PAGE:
This semester, I will be facilitating a student forum (AMST 420, 1.0 Credit) called Intersectionality and the “American” War on Drugs. The course is designed to holistically analyze the intersectional issue that is today’s global “War on Drugs,” explicitly through anti-oppression and social justice lenses. The course will challenge us to think beyond a “single-issue” paradigm, to locate the drug war within fields of power and its role in reinforcing patterns of domination. Our studies will link the drug war to institutionalized racism, heteronormativity, imperialism and compulsory able-bodiedness, as well as specific issues including immigration, globalization, indigenous sovereignty, the prison-industrial complex, sex work, militarization in Latin America, addiction and environmental justice.
Yinka Taiwo ’12 writes in to announce that the Opportunities in Africa information session has been moved to tomorrow:
The Opportunities in Africa at Wesleyan info session has been rescheduled to 11/29/11, this Tuesday, from 4 – 5:15 PM in PAC 001. There will information about study abroad, work, travel, and volunteerism in Africa. This event is sponsored by African Studies Cluster, Office of International Studies, African Students Association, and SHOFCO-Wesleyan.
David Cobb was the Green Party’s 2004 nominee for President of the United States. He will be visiting Wesleyan on October 29 as part of a speaking tour with the organization Move To Amend, which was formed in the aftermath of “Citizens United” to promote a more democratic society, including a constitutional amendment ending corporate personhood and a voters’ bill of rights.
Cobb will be speaking about corporate personhood, Occupy Wall Street, voting in America, money in politics, and related issues. The title of the talk is “Creating Democracy and Challenging Corporate Rule.”
Cosponsored by the Wesleyan College Greens and Democracy Matters.
Yoooooooooo! I hope you folks aren’t getting too drenched out there, but then again, this is perhaps the best way for a straight-haired dude like myself to get mah frizz up.
There’s this talk goin’ up tomorrow, which you should really go to. It’s a keynote address given by Princeton’s Stephen Kotkin (who wrote Armageddon Averted: Soviet Collapse, 1970-2000, if that means anything to you) entitled
“Surprise, Surprise: The Misunderstood Soviet Military Industrial Complex”
The lecture is the opening act of a Wesleyan academic workshop that’s going on called “What was the Soviet Union? Looking Back on the Brezhnev,” which is being organized by Government professor and professional chill-dawg Peter Rutland (or as some people like to refer to him outside of class as “P-Rutz”) as well as Russian History professor Victoria Smolkin-Rothrock, who has yet to develop a gangsta-rap nickname.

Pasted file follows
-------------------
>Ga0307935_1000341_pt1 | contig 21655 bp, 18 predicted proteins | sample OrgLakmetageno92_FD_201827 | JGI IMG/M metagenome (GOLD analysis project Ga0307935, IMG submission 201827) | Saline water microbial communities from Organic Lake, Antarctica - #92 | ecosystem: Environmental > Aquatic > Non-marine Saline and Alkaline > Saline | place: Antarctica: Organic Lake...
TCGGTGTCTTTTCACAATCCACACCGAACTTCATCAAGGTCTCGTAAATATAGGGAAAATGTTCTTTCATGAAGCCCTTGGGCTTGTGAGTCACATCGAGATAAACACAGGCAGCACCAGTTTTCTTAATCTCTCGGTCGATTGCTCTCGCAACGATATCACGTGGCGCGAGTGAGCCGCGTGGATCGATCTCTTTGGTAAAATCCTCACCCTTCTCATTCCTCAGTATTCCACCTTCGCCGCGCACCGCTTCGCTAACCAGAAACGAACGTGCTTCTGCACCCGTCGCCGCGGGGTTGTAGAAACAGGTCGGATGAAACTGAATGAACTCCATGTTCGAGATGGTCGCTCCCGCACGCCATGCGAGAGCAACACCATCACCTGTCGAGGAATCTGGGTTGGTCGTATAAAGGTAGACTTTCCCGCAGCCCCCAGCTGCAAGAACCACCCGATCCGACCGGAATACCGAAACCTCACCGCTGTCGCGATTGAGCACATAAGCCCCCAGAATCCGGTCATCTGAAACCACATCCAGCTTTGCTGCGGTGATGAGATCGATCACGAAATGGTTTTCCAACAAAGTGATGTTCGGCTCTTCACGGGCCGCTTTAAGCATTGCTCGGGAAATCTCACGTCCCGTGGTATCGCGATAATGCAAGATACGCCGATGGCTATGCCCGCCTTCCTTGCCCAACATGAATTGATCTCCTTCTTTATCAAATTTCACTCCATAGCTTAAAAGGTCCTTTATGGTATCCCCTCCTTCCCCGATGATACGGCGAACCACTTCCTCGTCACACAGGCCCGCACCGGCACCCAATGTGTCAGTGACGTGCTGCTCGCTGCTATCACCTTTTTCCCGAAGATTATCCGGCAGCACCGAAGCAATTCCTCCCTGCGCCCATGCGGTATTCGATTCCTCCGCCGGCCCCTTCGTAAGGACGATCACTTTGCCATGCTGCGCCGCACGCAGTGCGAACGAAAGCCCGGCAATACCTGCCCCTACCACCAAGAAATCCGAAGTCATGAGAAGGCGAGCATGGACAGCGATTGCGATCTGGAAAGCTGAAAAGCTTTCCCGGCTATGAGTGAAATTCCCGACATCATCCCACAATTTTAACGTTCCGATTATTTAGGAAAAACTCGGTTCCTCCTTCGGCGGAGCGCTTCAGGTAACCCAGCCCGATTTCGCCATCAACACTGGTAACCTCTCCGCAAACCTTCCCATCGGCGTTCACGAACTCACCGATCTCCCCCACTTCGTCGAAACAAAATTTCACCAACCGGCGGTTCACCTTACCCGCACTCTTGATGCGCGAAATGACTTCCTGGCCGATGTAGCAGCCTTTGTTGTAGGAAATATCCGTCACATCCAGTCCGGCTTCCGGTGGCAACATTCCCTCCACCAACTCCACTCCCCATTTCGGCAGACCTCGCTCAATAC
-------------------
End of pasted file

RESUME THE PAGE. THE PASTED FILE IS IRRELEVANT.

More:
If you’ve walked around campus with your eyes open this year, you probably know that googly eyes have been appearing all over the place, turning nondescript surfaces into little guerrilla faces. Students have expressed their approval of the googly phenomenon in small ways. Various commenters on a post about a Fauver Frosh googly creature pointed out the location of googlies they encounter in their day-to-day lives. One student wrote a really cute email to the Wesleying staff a few months ago to declare her love for the lil’ guys. And today I saw the URL of a blog devoted to googly eye pictures scrawled on a bathroom wall.
Who are the individuals behind the googly eye placement? According to a top-secret source, there is a Googly Eye Alliance composed of students dedicated to the strategic placement of the crafty ocular things. That’s right–an underground coalition devoted to google-izing stuff. Part of their mission: to reclaim the word “google.” One of their mottos: “not everything that can be googled should be googled, but everything that should be googled must be googled.” Mysterious… and profound.
So remember–before Google was a giant Silicon Valley company with a reputation for making employees happy and storing intimate information about our lives, it was a word that meant craft projects. And watch your back in the PAC elevator; something might oggle you.